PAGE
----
Menstrual cycles often bring about a variety of uncomfortable symptoms leading up to your period. Premenstrual syndrome (PMS) encompasses the most common issues, such as mild cramping and fatigue, but the symptoms usually go away when your period begins.
However, other, more serious menstrual problems may also occur. Menstruation that is too heavy or too light, or the complete absence of a cycle, may suggest that there are other issues that are contributing to an abnormal menstrual cycle.
A “normal” menstrual cycle means something different for every woman. A cycle that’s regular for you may be abnormal for someone else. It’s important to keep track of your menstrual cycle and to talk to your doctor if you notice any significant changes.
Following are several different menstrual problems that you may experience.
PMS is thought to be linked to changing levels of hormones throughout the menstrual cycle. Not all women experience PMS. Among those who do, the range and severity of symptoms can vary. Symptoms may include:
- mood swings
- feeling depressed or irritable
- breast tenderness
Symptoms appear and can intensify during the second half of your menstrual cycle, and then ease and disappear after your period starts. (For more details see “Premenstrual syndrome – PMS“)
Pain during periods is common. It’s caused by the womb contracting to push out the blood. Exercise may help relieve the pain, as well as taking over-the-counter painkillers, such as paracetamol or ibuprofen. Consult your doctor if the pain is so severe that it affects your daily life. Hormonal contraception (such as the combined pill, the intrauterine system (IUS), the contraceptive patch or the contraceptive injection) can reduce period pain.
Some women naturally have heavier periods than others, but if your periods are so heavy that they impact your life, talk to your doctor about your bleeding, including how often you have to change your sanitary protection (towels, tampons or menstrual cup). (Read more about “Abnormal Uterine Bleeding”)
A period normally lasts two to seven days, with the average period being five days long. The length of the menstrual cycle varies from woman to woman, but the average is to have periods every 28 days. Regular cycles that are longer or shorter than this, from 21-40 days, are normal. But some women have an irregular menstrual cycle.
This is where there is a wide variation in:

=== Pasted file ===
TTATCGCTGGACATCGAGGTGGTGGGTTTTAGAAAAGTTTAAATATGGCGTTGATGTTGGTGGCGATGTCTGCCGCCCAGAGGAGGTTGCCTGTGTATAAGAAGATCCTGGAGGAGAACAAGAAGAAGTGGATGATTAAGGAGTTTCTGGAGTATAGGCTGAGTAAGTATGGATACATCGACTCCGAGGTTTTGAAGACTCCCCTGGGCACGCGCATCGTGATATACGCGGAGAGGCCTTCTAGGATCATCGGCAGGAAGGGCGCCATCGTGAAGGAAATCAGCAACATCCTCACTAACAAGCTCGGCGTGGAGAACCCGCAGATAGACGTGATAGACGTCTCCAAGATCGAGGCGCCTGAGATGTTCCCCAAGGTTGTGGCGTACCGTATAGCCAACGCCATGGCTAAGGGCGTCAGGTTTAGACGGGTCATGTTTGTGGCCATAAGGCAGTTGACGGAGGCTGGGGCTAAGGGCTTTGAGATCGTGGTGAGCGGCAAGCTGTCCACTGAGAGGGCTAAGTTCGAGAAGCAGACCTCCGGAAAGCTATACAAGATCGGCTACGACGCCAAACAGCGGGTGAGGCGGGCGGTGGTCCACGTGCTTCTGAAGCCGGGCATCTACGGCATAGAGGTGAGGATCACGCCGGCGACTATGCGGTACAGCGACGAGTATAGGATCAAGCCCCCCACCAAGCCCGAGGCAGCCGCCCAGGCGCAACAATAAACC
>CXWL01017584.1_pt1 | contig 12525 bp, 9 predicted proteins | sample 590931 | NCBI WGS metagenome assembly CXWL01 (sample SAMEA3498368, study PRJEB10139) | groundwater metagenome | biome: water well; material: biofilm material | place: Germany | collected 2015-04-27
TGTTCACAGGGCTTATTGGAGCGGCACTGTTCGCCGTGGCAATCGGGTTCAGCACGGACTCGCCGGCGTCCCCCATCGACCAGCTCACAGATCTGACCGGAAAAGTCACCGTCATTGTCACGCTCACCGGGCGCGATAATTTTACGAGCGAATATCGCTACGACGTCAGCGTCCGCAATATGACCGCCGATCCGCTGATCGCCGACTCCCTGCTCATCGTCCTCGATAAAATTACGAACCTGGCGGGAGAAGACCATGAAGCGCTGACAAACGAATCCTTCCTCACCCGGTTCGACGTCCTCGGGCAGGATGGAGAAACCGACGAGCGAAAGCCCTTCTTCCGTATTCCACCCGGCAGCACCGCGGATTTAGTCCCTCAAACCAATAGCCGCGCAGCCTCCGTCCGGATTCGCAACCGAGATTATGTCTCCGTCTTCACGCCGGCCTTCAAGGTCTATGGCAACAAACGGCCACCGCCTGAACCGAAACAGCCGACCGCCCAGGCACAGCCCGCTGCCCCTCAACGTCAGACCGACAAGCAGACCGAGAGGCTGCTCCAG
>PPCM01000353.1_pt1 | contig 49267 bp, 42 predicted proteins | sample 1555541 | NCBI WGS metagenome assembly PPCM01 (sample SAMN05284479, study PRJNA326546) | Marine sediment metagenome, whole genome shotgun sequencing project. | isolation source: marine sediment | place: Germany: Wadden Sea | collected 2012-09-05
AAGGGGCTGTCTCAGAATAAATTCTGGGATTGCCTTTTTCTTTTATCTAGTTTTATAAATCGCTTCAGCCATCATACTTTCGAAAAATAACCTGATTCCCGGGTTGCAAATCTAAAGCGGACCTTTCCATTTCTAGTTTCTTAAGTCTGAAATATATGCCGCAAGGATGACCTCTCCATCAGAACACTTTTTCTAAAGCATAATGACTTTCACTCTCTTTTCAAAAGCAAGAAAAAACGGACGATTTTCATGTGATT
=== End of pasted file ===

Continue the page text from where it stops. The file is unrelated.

- the time between your periods (they may arrive early or late)
- the amount of blood you lose (periods may be heavy or light)
- the number of days the period lasts
Irregular periods can be common during puberty and just before the menopause. Changing your method of contraception can also disturb your normal menstrual cycle.
Stopped or missed periods
There are many reasons why a woman may miss her usual monthly period, or why periods may stop altogether. Most of the time the cause is nothing to worry about. Some common reasons are:
- sudden weight loss
- extreme over exercising
- being overweight or obese
- reaching the menopause
If you periods stop and you’re concerned, see your doctor.
Endometriosis is a condition where tissue that behaves like the lining of the womb (endometrium) is found in other areas of the body, such as the ovaries and fallopian tubes. Not all women have symptoms, but endometriosis can cause:
- painful, heavy or irregular periods
- pelvic pain
- pain or discomfort when going to the toilet
- pain during or after sex
- feeling tired all the time
- bleeding from your bottom
See your gynecologist if you have symptoms of endometriosis, especially if they’re impacting on your life.
Some women get a one-sided pain in their lower abdomen when they ovulate. The pain can be a dull cramp or a sharp and sudden twinge. It can last just a few minutes or continue for a day or two. Some women notice a little vaginal bleeding when it happens.
Painful ovulation can usually be eased by simple remedies like soaking in a hot bath or taking an over-the-counter painkiller, such as paracetamol.